My mother was joyful, though she had every reason not to be.
She was born during the Great Depression and went to elementary school as the country went to war. For the first 12 years of her life, the country struggled with scarcity, rationing and fear.
Her mother was murdered just a year after she and my father married. In the five months before she turned 30, her father-in-law and mother-in-law both died of cancer. Just a month after her 30th birthday, her father died of a sudden heart attack. She delivered a daughter into the world only to see her die the same day.
My mother lived through bouts of depression, wars, death, loss, alcoholism, the Cold War and double-digit inflation. She struggled with obesity and had to confront surgery for a brain tumor. And yet she was joyful.
She became a widow at 57 when my father died from leukemia. She was given two years to live after a blood disease diagnosis and lived nine.
Perhaps, as her son, my judgment is biased, but she was easily one of the most joyful people I have ever known. Not all the time, of course. She grieved when my father died, cried over many losses and could, on rare occasions, get very angry.
It was extremely rare, now that I think about it, but one time in my late teens she got so angry at somebody that I actually had to teach her how to give them the middle finger.
I believe this is the first key piece of being joyful: fully experiencing the harsh moments in life when they arrive. Feel grief when loss occurs. Sit with sadness when disappointed. Be angry when injured, but quick to forgive.
Allow the emotion to have its moment and give room and time to heal. Trust that joy and happiness will soon return. (And, perhaps, find better ways to express anger than using our middle fingers.)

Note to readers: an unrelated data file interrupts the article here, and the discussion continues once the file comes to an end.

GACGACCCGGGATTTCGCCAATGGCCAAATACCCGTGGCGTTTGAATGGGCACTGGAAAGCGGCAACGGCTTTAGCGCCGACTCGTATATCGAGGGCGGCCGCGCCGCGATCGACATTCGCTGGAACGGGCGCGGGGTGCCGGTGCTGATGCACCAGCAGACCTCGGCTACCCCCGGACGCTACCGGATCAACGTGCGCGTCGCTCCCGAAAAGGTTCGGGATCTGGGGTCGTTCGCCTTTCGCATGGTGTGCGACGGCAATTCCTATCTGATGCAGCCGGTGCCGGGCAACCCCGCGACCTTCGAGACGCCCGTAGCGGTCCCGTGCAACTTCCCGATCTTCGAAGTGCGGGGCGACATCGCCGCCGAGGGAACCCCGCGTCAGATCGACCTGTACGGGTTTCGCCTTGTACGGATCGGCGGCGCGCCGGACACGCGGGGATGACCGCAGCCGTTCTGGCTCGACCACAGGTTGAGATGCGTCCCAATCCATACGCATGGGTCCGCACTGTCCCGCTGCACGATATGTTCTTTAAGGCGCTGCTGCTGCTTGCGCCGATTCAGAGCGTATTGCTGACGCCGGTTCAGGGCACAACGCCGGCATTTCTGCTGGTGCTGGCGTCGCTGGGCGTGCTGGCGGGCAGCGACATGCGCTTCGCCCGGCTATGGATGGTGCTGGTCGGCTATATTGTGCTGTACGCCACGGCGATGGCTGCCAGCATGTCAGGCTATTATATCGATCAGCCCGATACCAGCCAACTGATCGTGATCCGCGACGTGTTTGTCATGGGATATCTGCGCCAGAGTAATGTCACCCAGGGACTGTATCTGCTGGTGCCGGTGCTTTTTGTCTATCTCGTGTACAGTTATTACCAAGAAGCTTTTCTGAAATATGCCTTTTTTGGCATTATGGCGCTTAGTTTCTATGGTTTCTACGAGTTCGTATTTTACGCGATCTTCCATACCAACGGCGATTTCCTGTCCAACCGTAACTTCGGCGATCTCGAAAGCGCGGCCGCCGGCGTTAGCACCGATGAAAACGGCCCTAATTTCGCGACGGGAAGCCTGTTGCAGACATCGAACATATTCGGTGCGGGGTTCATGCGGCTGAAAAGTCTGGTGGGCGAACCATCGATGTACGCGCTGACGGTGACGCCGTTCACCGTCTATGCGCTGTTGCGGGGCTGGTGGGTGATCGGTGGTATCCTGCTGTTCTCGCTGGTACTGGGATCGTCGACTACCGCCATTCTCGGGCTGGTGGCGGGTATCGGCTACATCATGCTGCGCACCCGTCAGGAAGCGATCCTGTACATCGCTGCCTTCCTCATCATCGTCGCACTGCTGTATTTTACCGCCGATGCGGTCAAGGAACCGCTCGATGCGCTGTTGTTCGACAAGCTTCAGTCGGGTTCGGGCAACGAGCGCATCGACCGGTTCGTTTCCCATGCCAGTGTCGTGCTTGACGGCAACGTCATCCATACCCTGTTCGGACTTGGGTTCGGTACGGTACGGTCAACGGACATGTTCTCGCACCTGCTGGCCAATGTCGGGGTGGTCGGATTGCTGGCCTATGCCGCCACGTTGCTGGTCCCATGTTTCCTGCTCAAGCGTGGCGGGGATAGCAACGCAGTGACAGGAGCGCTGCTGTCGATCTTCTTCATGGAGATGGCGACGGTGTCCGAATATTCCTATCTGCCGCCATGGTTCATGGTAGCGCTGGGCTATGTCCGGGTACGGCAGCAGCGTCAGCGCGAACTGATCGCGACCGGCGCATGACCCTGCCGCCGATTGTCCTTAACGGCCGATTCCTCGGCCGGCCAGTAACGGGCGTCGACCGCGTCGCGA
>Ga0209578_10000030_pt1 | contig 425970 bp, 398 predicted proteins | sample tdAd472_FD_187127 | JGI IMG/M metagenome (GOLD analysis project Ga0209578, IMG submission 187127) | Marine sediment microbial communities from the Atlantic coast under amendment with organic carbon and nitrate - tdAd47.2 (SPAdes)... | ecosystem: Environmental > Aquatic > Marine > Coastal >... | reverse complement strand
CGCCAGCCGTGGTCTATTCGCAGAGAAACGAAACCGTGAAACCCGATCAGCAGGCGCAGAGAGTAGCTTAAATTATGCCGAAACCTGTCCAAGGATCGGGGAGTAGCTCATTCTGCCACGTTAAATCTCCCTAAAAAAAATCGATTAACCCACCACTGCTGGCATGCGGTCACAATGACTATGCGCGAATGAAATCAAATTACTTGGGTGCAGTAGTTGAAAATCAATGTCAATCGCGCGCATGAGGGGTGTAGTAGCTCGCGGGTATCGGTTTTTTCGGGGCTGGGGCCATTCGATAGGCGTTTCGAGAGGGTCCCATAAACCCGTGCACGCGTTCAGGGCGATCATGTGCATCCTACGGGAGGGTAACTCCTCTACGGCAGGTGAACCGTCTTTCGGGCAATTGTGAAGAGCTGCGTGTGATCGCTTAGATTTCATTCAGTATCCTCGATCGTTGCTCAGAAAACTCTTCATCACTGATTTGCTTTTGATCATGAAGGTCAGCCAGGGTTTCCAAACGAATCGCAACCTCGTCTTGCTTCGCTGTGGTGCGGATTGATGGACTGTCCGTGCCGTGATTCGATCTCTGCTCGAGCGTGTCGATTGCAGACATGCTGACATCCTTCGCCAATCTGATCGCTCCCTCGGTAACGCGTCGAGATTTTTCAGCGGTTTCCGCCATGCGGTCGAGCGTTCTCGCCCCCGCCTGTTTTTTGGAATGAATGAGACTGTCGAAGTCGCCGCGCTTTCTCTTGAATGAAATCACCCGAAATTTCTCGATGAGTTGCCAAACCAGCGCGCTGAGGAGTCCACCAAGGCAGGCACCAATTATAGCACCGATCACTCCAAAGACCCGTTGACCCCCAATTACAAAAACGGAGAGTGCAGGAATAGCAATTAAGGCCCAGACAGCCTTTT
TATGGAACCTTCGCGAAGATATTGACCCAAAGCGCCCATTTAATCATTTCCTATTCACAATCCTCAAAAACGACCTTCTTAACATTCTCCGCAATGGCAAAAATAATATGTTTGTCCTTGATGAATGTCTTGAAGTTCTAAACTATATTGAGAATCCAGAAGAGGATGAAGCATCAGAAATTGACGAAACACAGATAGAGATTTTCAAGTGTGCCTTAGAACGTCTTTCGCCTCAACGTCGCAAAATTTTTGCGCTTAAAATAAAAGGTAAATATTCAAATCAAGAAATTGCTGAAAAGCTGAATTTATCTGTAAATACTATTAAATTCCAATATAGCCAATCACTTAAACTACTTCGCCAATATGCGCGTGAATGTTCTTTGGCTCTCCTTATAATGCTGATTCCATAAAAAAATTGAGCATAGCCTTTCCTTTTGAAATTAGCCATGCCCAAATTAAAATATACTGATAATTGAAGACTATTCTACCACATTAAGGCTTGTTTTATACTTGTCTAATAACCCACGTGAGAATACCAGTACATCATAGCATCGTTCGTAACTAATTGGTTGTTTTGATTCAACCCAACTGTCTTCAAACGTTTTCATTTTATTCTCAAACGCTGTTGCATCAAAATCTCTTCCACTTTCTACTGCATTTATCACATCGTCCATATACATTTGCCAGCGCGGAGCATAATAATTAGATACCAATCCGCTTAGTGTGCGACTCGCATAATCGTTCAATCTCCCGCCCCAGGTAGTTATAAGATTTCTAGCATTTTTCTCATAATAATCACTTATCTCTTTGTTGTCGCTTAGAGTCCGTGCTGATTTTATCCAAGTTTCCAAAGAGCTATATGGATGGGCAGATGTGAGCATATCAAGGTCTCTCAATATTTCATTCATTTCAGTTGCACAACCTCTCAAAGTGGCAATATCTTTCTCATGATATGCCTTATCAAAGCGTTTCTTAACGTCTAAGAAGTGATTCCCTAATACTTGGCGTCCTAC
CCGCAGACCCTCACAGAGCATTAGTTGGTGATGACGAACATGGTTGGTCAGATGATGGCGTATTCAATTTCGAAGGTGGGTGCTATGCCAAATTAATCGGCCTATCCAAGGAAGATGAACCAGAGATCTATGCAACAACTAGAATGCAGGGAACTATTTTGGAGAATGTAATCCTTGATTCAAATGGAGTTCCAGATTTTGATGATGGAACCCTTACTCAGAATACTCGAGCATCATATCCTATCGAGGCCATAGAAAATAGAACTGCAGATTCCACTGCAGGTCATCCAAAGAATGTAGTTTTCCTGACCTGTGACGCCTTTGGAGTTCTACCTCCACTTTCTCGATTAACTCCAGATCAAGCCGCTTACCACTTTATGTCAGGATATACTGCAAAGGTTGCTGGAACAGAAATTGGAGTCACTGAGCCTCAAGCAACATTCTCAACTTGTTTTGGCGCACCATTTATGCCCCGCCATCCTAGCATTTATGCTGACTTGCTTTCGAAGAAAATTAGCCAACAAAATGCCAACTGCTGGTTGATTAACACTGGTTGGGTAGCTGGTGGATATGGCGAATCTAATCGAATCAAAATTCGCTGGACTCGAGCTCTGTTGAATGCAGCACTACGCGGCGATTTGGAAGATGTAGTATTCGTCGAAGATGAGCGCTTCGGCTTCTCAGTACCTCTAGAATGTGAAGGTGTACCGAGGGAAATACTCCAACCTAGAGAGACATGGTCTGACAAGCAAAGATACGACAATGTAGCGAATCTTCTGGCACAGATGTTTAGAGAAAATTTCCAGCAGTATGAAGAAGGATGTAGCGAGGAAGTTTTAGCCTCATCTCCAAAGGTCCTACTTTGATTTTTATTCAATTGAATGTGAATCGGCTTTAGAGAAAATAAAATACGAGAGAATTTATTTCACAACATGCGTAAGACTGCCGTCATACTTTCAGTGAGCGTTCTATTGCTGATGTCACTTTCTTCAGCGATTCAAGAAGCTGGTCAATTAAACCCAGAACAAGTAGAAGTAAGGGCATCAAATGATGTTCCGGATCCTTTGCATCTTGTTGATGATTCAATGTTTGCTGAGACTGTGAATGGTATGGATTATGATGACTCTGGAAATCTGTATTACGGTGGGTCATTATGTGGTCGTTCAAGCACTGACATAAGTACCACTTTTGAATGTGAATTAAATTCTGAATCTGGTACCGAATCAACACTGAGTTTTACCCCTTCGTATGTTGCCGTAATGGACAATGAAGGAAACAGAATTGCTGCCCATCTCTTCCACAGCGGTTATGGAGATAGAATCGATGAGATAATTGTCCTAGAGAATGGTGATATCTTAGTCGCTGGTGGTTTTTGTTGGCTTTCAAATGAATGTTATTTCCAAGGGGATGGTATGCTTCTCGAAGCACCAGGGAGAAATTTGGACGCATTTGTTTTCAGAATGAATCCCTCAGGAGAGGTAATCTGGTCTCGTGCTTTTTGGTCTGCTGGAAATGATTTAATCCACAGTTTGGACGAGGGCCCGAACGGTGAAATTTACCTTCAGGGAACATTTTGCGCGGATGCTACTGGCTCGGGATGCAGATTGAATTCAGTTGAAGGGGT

The second thing that made my mother so joyful? She genuinely loved everybody. She was uniquely interested in and cared for nearly everyone she met. She could tell you their stories because she had listened intently to them and cared about the storyteller, even if she barely knew them.
I don’t think I understood this long ago, but I’d be willing to bet that no matter what the event or activity, she was in it for the stories.
But the root of her joy was her fascination with even the simplest things. A butterfly. The burble of a creek. The color of a duck’s feather that delighted her so much she had it matched and it became the color of our family room.
She appreciated the shape and texture of rocks. Hummingbirds. Words. Music. Her garden, any garden. She could see the miracle in all things that grew in or on this earth.
I believe this was the most important key to my mother’s joy: She knew miracles don’t have to be spectacular Hollywood-produced affairs. They don’t have to be walk-on-water or turn-water-into-wine moments. Miracles can be as simple as the spiral of a snail’s shell, a toddler’s ticklish toes or the aroma of a rose.
The word “miracle” comes from the Latin “mirari,” which simply means “to wonder at.” My mother understood that miracles were present and accessible in even the simplest moments. She understood we live in a world full of wonder, that there is a wonder-filled world right in front of us, all day, and every day.
Yes, my mother was joyful. If I could ask her why, her likely answer would be, “Why would you choose otherwise?”
Writer Annie Dillard said, “We are here to bring to consciousness the beauty and power that are around us and to praise the people who are here with us.”
And I know for a fact we can do this even when everything around us says otherwise. In struggle and strife, through grief and great challenges, we can always choose joy. This isn’t just a theory. My mother was living proof.
Andrew Homan of University Place is a network administrator at the YMCA of Pierce and Kitsap Counties. He’s one of six reader columnists who write for this page. Reach him at NoelNHoman@gmail.com and read some of his other work at www.andrewhoman.com